New NIH Report Shows Rampant Chinese Funding in American Research

David Acevedo

Editor's Note: This article was originally published under the name "John David," the former pseudonym of NAS Communications & Research Associate David Acevedo. To learn more about why David no longer writes under this name, click here.

Earlier this month, National Association of Scholars Policy Director Rachelle Peterson reported that “The National Institutes of Health has been investigating [over] 180 researchers at 65 American colleges and universities for unlawful participation in the Thousand Talents Plan and theft of research.” These are individuals with suspected involvement in “troubling foreign influence on extramural research, including withholding information about funding sources and conflicts of interests and violating the confidentiality of peer review,” according to NIH deputy director for extramural research Dr. Michael Lauer. 

On top of the 189 researchers currently under investigation, an additional 210 have been flagged for “possible concern” of violations.

For an overview of the Thousand Talents Plan (TTP), read this article from February, in which I explain key aspects of the program in light of the arrest of Dr. Charles Lieber (a Harvard chemist who has since been indicted). Lieber’s case, though perhaps the most well-known, is far from alone. NAS is tracking the professors, students, and administrators of American colleges and universities who have been charged for crimes relating to illegal ties to China. So far, we list thirteen individuals, including eight Chinese nationals, two American citizens, and three unidentified professors.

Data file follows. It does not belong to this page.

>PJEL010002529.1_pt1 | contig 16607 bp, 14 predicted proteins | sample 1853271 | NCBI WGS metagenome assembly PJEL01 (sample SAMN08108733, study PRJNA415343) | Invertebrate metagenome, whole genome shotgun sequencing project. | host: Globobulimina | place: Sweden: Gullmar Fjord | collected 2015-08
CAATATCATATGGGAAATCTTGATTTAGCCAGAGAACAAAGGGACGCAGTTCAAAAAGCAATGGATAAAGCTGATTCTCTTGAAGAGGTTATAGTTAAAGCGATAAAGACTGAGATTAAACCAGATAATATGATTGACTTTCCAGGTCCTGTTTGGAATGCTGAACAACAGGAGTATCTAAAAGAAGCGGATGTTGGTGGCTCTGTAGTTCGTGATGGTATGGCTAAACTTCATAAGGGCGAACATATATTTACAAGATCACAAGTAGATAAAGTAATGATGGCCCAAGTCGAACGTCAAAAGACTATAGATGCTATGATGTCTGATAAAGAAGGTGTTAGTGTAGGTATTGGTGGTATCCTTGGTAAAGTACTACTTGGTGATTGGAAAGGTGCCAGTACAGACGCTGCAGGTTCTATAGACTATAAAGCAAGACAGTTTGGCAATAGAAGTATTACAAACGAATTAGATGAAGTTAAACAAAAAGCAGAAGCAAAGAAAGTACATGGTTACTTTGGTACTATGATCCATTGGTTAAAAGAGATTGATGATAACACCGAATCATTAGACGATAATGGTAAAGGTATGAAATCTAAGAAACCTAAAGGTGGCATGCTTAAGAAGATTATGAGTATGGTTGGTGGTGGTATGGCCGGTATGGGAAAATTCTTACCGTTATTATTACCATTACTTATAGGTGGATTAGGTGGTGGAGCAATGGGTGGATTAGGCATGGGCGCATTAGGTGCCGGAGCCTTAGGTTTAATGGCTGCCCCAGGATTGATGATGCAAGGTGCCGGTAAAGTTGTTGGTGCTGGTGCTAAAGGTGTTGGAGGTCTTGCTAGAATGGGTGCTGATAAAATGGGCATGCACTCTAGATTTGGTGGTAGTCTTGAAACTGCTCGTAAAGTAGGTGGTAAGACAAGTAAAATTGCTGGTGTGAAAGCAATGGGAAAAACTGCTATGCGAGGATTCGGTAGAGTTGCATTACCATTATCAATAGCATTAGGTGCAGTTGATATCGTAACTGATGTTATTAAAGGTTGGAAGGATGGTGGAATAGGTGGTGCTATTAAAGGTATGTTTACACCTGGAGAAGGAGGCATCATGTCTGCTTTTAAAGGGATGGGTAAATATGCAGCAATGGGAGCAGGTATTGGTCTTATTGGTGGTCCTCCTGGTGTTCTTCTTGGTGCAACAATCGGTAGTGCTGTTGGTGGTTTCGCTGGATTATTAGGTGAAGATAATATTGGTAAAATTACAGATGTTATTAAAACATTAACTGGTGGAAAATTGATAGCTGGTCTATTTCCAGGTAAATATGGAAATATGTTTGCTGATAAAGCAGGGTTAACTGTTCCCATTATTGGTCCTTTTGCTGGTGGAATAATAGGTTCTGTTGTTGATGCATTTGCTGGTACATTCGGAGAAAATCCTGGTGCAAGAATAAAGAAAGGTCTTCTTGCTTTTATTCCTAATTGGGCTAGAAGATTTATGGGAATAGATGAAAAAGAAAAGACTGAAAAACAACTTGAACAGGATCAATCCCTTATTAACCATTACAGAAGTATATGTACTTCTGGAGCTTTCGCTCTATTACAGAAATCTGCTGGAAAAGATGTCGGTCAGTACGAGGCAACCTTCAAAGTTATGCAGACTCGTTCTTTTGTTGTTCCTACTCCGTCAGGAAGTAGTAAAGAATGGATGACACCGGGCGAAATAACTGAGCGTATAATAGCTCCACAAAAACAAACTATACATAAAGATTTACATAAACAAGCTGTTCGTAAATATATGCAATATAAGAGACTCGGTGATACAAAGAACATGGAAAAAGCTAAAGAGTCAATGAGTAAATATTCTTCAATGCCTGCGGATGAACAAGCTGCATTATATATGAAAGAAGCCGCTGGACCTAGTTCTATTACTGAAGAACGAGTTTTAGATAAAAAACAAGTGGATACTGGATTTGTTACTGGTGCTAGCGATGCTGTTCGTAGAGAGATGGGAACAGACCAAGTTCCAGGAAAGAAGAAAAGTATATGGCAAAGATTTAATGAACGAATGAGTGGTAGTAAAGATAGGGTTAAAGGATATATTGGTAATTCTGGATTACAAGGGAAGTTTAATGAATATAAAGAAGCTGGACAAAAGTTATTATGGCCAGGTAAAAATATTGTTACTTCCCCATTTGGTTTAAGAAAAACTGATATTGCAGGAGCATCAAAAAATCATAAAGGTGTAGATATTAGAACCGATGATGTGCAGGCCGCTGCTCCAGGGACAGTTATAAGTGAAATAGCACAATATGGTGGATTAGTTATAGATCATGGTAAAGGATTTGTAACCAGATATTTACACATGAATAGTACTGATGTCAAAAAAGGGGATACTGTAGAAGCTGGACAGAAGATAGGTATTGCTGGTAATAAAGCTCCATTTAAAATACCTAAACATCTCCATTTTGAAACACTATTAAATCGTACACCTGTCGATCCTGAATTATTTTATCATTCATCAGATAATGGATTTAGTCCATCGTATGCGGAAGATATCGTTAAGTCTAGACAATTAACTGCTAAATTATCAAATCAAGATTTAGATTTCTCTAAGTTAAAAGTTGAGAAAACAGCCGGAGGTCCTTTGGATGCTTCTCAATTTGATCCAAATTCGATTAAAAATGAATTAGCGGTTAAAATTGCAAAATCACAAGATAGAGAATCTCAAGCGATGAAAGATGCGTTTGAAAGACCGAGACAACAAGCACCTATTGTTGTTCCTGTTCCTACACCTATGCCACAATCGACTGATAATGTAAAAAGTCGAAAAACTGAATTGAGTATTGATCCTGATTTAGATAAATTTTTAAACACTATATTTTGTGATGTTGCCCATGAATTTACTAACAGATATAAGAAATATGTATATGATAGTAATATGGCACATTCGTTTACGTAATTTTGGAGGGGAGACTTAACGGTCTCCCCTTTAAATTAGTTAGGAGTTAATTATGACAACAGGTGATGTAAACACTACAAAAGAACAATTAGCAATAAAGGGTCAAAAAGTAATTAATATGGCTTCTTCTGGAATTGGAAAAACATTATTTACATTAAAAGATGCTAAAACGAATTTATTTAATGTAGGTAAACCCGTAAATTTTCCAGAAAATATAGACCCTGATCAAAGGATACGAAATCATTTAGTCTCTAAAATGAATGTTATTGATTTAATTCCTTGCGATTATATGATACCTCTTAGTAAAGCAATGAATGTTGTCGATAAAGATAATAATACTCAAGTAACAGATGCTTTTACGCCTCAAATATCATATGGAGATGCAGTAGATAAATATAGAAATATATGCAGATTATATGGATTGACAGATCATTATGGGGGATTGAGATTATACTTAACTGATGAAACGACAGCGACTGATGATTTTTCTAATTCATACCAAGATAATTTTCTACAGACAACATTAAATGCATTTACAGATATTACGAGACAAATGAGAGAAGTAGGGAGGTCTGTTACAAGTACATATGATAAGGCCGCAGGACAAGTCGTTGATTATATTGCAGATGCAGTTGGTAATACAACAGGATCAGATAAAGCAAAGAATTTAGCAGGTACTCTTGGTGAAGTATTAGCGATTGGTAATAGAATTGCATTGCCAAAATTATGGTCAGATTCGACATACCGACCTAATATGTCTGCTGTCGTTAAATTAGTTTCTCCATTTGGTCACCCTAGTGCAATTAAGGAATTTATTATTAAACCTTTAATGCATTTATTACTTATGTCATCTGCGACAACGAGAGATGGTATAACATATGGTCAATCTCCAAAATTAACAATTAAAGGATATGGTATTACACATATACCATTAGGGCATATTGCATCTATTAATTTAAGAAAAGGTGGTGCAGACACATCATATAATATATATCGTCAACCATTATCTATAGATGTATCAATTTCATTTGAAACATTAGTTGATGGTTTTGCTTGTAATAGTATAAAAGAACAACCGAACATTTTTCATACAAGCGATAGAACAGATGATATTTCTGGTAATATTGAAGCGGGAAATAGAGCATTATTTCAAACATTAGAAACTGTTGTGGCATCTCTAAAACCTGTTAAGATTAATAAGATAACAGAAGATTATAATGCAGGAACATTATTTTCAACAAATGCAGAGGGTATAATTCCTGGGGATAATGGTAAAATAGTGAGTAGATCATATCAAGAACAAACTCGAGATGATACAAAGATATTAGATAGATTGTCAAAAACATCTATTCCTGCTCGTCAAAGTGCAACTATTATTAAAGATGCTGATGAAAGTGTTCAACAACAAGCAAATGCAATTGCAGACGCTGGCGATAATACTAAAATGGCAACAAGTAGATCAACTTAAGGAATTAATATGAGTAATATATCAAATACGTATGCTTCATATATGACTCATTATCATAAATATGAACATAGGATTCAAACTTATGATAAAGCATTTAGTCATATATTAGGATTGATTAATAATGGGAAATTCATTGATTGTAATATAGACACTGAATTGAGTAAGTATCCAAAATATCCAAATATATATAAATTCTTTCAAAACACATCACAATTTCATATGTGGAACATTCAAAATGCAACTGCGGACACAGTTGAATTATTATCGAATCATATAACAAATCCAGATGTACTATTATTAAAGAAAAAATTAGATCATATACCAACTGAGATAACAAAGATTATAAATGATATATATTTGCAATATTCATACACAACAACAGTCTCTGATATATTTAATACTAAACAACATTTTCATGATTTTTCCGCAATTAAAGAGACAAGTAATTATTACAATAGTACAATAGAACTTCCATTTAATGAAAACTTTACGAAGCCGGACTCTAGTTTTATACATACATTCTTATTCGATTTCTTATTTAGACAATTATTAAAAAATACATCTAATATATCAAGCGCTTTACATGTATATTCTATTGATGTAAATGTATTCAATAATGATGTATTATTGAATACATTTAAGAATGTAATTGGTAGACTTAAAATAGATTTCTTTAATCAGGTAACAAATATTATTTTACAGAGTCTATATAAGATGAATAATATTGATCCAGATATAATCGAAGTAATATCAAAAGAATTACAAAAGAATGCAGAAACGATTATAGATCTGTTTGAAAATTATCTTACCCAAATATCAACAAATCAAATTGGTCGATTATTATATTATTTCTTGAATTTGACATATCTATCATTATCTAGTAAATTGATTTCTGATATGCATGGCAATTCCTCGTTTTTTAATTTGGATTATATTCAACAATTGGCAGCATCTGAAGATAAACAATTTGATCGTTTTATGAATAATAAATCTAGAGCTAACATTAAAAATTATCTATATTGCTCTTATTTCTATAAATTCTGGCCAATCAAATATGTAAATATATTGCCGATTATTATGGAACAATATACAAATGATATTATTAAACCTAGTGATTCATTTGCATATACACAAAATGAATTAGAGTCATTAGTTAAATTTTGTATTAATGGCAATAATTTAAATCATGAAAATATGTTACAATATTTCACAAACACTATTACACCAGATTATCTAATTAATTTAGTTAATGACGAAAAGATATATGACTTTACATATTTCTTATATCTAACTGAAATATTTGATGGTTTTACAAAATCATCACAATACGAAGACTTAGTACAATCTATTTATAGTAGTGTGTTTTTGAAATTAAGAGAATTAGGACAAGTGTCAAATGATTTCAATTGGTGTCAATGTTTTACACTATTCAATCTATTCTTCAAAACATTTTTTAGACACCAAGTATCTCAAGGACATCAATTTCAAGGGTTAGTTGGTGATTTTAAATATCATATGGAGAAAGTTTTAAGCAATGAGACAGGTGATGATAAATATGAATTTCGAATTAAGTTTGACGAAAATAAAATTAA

Thirteen researchers is thirteen too many. But this number is likely to increase dramatically in the coming months.

According to a June 12, 2020 report by Dr. Lauer, 54 of 189 (29%) researchers investigated have been fired or resigned as a result of NIH’s findings, including Charles Lieber. The report also lists the following statistics about those investigated:

  • 175 (93%) received foreign funding from China.

  • 133 (70%) received an undisclosed foreign grant(s) and 102 (54%) received an undisclosed talent award(s).

  • 17 (19%) owned a foreign company and 7 (4%) held foreign patents.

  • 154 (81%) violated NIH research policies and 70 (37%) violated their own institution’s  rules.

  • 100 (53%) have been peer-reviewed in the last two years.

  • The average demographic of suspects investigated is Asian males 56 years old.*

*As Dr. Michael Lauer clarifies, “This is not xenophobic racism, this is not targeting and this is not stigma. This is real theft” of research. NIH is not investigating Asians because they are Asian, but rather because China is by far the worst offender in undisclosed foreign gifts. Chinese nationals working in America are the most common target for TTP and other talent program awards.

Here are some numbers on the NIH money (read: taxpayer dollars) involved:

  • 143 (76%) of scientists held at least one active NIH grant; 77 (41%) held two or more.

  • Those investigated held an average of $678,000 each of NIH grants. That comes out to $164 million of taxpayer money.

Lastly, here’s what we know about the institutions contacted as part of NIH’s investigation:

  • 87 institutions in 27 states have been contacted regarding one or more researchers.

  • 62 (71%) acknowledge non-compliance with current foreign gift disclosure regulations.

  • 49 (56%) had institutional rules violated by scientists.

  • 47 (54%) showed interest in new measures for foreign gift transparency.

These statistics, while alarming, are ultimately unsurprising and speak volumes to the profound lack of foreign gift transparency within American higher education. That hundreds, perhaps thousands, of American researchers have secret ties to foreign governments is a dire threat to national security.

Fortunately, the federal government has taken notice and is taking action. Through continued investigation by the NIH and the FBI, as well strengthened federal regulations, true transparency and honesty may be restored to American colleges and universities. In the meantime, NAS will continue to bring you major developments as they come.

John David is Communications & Administrative Associate at the National Association of Scholars.

Image: Public Domain

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